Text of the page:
BlueChilli is reviewing its SheStarts accelerator backed by ANZ Banking Group, MYOB, LinkedIn, Microsoft and Google and last week revealed it was launching an accelerator in partnership with Rio Tinto and Amazon focused on ‘scale ups’, successful startups looking to grow further.
Sebastien Eckersley-Maslin, chief executive of BlueChilli, said the accelerator had in the past championed “super early stage entrepreneurship” but would now focus on alumni and scale-ups.
There is a realisation that later stage companies provide a safer bet.
“I think what we are seeing now is a realisation rather than a fundamental shift,” Mr Eckersley-Maslin said. “There is a realisation that later-stage companies provide a safer bet. Working with an early-stage startup is difficult.”
Paul Bassat, co-founder of venture capital firm Square Peg Capital, said over the past six or seven years a lot of funding options had opened up in the startup sector including venture capital funds, accelerators, incubators and angel investors.
“The general trend has been a significant uptake in activity. We will always see within that a waxing and waning of some players,” he said.
Mr Bassat said the current movement showed the importance of long-term investors in the sector such as venture capital funds.
“It is really, really important to have a number of venture funds there over a long period of time because corporate activity will always change,” he said. “It’s perhaps a natural progression.”
Pip Marlow, head of Australia and New Zealand for Salesforce, said corporates have an important role to play in the startup sector with Salesforce launching a $50 million fund earlier this year aimed at financing Australian startups in the Salesforce ecosystem.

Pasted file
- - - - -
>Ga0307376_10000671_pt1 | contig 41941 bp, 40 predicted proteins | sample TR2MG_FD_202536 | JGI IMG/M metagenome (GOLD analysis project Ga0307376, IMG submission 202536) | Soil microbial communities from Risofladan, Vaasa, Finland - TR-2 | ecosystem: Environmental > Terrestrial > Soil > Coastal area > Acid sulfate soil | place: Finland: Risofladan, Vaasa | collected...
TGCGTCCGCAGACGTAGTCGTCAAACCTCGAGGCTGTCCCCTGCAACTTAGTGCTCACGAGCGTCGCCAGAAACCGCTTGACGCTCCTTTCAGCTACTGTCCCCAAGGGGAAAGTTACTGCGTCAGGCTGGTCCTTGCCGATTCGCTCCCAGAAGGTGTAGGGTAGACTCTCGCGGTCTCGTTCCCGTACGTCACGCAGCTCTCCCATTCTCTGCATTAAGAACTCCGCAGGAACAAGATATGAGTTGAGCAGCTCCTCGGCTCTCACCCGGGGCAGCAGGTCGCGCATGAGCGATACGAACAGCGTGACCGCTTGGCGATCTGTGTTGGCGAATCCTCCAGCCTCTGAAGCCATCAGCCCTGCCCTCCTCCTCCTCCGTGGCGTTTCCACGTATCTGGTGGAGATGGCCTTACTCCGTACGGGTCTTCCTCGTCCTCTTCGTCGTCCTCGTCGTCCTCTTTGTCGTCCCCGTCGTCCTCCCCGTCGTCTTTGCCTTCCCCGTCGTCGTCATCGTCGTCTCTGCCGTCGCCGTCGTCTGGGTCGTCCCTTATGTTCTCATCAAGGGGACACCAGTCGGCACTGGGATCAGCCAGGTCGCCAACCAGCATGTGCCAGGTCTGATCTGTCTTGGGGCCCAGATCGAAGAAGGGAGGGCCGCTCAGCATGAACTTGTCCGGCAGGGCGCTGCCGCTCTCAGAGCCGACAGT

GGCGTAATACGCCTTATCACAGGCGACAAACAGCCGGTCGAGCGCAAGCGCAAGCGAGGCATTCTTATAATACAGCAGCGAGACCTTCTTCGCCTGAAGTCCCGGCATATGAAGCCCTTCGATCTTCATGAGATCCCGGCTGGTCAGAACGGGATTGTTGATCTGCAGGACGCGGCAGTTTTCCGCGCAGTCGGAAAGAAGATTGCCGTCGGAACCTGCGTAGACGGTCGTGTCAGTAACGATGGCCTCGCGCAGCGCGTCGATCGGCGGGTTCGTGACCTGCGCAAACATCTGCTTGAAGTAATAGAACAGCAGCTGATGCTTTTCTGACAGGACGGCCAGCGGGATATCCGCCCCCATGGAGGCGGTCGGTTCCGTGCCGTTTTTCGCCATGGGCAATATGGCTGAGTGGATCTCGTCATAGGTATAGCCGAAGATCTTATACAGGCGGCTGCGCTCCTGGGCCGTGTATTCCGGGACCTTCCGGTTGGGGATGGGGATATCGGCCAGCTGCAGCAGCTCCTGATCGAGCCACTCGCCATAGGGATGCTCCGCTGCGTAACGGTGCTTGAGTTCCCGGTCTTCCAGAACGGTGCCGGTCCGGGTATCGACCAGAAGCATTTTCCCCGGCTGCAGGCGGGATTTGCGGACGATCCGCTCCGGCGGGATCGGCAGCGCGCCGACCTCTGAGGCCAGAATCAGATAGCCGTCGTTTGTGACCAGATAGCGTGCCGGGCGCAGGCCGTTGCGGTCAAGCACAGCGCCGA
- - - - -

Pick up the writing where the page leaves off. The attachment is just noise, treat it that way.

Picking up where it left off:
Ms Marlow has experienced a corporate abandoning its startup play in her former role at Suncorp where she was chief executive of the bank’s marketplace strategy which ended up being shelved as “too ambitious”, leading to her departure from the bank.
“I think having been on the other side recently, when you’re in a large organisation, you want to have an innovation agenda but I think you’ve got to have an innovation agenda that’s fit for purpose,” she said.
Ms Marlow said corporates need to ask what role they see startups taking in their company and consider whether they want to create innovation to help disrupt themselves, to assist with product development, to strengthen their brand and reputation, or as an investment decision “hoping for the next unicorn”.
“I think sometimes companies go and start something and don’t finish it because they weren’t clear on the purpose in the first place,” she said. “There are amazing things out there, BlueChilli and a tonne of others out there, so how can you tap into those communities and help them but also learn from them? I don’t think you have to run your own, but I do you think having your fingers in there and figuring it out is a good way to keep a good pulse on innovation and get some symbiotic benefit from it.”
Cara is the small business editor for The Age and The Sydney Morning Herald based in Melbourne